Ingredients

  • mustard powder

    The mustard seed is a rich source of oil and protein. Mustard seeds are milled or ground to a powder and usually ground turmeric is added to provide a yellow colour and added flavour. When liquid is added to ground mustard the aroma and flavour comes out.

  • nut and seed mix

    To make nut and seed mix: Heat 2 teaspoons of coconut oil to a frying pan. Add 1/2 cup each of macadamias, almonds and cashews, roughly chopped (or your favourite nuts). 1/4 cup each of pumpkin and sunflower seeds. Add 2 good pinches of sea salt. Toss often while lightly browning, watch carefully so mix doesn't burn. Set aside to cool. I keep this toasted nut and seed mix on hand in a glass jar to add to paleo porridge, chia puddings or coconut yoghurt.

  • nutmeg

    Nutmeg is the seed kernel of the fruit-nutmeg. The seed is dried and ground. It is one of the highly prized spices known for its aromatic, aphrodisiac and curative properties. Nutmeg is a good source of minerals like copper, potassium, calcium, manganese, iron, zinc, and magnesium.

  • nutritional yeast flakes

    Also know as Savoury Yeast Flakes. It’s a fermented and deactivated yeast, which means it isn’t going to grow (and has nothing to do with brewer’s yeast or bakers’ yeast). It has a creamy cheesy flavour and I’ve used it in a few recipes to create a cheese flavour. Vegans use it as a condiment and a cheese substitute, and to also add additional protein and vitamins to their diet (it’s a complete protein). Nutritional yeast flakes are free from sugar, dairy, grains and gluten. Do not confuse it with yeast extract (MSG). Purchase from health food stores or in the health food aisle of supermarkets.

  • olive oil

    The olive fruit of the olive tree is pressed and crushed to released the oil. Healthy fats like olive oil are essential for brain function and to transport vitamins and minerals throughout our bodies. This is a delicious oil to drizzled over salads and vegetables.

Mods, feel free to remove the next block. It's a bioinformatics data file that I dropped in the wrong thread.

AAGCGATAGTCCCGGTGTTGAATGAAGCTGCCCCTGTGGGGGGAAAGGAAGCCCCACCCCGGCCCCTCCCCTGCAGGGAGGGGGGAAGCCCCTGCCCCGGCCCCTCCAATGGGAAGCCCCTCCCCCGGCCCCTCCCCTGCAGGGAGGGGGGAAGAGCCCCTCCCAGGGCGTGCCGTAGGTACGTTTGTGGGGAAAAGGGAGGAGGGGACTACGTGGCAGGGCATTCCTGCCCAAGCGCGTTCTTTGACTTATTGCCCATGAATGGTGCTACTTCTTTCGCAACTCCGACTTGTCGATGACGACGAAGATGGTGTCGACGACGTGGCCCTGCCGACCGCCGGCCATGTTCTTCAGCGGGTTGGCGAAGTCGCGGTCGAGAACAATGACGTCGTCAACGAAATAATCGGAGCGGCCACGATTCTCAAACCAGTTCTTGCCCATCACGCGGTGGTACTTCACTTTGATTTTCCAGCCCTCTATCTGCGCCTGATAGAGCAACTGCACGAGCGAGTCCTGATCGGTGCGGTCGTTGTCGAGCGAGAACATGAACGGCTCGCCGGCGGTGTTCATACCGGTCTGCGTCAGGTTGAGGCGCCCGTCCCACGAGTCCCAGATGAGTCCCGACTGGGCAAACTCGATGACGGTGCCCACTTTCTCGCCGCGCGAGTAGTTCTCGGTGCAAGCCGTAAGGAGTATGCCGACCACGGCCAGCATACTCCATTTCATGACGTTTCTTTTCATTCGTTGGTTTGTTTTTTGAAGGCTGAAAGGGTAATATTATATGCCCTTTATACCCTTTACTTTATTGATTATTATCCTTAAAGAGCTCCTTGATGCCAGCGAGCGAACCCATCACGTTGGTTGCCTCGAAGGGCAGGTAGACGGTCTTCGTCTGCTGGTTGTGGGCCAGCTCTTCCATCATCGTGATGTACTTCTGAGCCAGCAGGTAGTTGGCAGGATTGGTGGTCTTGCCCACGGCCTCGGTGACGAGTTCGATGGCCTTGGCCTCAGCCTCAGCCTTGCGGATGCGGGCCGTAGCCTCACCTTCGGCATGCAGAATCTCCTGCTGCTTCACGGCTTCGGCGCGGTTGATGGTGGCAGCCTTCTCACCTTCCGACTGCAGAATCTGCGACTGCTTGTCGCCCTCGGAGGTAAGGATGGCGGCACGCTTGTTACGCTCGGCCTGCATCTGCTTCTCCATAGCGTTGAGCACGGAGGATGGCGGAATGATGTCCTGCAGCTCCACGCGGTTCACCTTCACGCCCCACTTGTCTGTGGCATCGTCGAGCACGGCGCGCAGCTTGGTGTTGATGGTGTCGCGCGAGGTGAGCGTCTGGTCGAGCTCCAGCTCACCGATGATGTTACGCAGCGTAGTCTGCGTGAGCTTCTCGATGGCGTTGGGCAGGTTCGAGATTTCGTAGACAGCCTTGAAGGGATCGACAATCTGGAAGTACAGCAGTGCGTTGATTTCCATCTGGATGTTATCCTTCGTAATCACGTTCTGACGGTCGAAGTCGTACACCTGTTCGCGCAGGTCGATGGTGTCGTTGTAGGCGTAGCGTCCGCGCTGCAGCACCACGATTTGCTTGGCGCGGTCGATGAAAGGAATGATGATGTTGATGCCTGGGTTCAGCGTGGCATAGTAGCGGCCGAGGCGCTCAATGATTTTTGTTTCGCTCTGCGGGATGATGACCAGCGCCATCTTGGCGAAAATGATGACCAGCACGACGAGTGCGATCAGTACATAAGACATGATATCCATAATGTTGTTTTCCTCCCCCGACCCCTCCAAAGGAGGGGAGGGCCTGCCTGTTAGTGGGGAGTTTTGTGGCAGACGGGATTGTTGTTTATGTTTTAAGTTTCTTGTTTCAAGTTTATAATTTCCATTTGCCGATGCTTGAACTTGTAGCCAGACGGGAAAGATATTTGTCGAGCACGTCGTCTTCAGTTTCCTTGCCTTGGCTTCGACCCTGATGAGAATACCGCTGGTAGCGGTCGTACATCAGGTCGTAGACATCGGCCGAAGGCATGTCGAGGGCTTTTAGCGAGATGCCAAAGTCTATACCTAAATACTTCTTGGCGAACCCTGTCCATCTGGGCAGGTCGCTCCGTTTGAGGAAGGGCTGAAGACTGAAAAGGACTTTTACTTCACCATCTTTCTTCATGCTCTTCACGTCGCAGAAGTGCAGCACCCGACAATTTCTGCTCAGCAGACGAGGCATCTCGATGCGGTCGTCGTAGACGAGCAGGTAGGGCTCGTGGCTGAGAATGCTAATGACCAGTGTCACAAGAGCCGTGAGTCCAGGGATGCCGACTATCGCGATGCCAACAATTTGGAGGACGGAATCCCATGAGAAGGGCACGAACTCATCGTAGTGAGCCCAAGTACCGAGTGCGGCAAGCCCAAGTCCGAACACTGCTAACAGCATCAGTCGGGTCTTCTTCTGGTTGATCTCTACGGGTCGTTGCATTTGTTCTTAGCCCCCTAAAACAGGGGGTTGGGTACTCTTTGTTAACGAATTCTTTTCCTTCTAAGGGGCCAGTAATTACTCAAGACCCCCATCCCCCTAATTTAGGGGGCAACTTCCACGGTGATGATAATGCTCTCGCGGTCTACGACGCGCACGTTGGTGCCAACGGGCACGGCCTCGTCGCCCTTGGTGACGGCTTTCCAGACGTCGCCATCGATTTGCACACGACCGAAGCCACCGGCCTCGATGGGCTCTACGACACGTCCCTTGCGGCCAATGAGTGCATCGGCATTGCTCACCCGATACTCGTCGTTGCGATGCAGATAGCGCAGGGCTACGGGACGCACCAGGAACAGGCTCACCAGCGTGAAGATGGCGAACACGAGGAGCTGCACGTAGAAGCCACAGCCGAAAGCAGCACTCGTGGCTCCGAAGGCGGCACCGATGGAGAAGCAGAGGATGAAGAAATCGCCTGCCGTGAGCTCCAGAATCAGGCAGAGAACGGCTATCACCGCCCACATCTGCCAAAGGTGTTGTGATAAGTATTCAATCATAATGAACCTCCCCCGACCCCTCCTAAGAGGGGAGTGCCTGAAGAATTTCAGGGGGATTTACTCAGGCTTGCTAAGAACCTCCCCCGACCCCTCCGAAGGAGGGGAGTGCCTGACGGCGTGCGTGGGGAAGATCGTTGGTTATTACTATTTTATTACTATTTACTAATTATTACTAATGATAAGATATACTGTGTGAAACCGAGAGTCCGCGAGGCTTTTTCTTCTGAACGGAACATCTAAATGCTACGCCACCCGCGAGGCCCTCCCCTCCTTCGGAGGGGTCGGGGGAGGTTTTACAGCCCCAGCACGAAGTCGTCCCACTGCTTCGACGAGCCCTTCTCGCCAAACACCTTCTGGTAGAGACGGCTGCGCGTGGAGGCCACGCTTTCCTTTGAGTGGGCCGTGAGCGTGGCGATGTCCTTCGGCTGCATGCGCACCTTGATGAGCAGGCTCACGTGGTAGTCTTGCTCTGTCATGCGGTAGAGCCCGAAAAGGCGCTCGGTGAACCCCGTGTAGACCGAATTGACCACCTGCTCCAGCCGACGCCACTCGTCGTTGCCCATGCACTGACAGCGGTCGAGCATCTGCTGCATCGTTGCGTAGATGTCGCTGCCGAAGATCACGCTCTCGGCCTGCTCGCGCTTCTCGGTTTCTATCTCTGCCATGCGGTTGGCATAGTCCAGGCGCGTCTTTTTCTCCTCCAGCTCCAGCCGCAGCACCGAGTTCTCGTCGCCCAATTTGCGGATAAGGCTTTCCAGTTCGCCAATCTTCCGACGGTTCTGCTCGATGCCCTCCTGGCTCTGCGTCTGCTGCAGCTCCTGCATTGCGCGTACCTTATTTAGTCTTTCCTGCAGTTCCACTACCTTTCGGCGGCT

• onion powder

    Onion powder is ground, dehydrated onion. Where possible purchase an organic brand that doesn't contain anti-caking agents or fillers. I buy the 'Simply Organic' brand.

  • onion(s)

    In my recipes when listing onion I am referring to a brown (also called yellow) onion. Onions are members of the allium plant family which also includes garlic, leeks, spring onions and shallots. Onions are valued more for the flavour they impart in cooking than for their nutritional content. Onions are know for their antibacterial effect helping to prevent superficial infections and their sulfur compounds may block carcinogens.

  • orange juice (fresh squeezed)

    The orange is a fruit from the citrus family. Use freshly squeezed juice from the ripe fruit. The most common orange varieties are - Valencia, Navel and Blood oranges. Fresh orange juice is high in vitamin C, phytochemicals and flavonoids.

  • orange zest

    The orange is a fruit from the citrus family. Orange zest is the finely grated skin from the outside of the orange but doesn't include the white pith which is bitter. The skin contains the orange oil which gives a stronger flavour when added to cooking. Use organic and locally grown if possible, scrub orange skin before using.

  • orange(s)

    The orange is a fruit from the citrus family. The most common varieties are - Valencia, Navel and Blood oranges. Oranges are commonly peeled and eaten fresh or squeezed for juice. Oranges are full of nutrients, they promote clear healthy skin and have a whopping 170 different phytochemicals and more than 60 flavonoids - giving anti-inflammatory properties and strong antioxidant effects.

  • oregano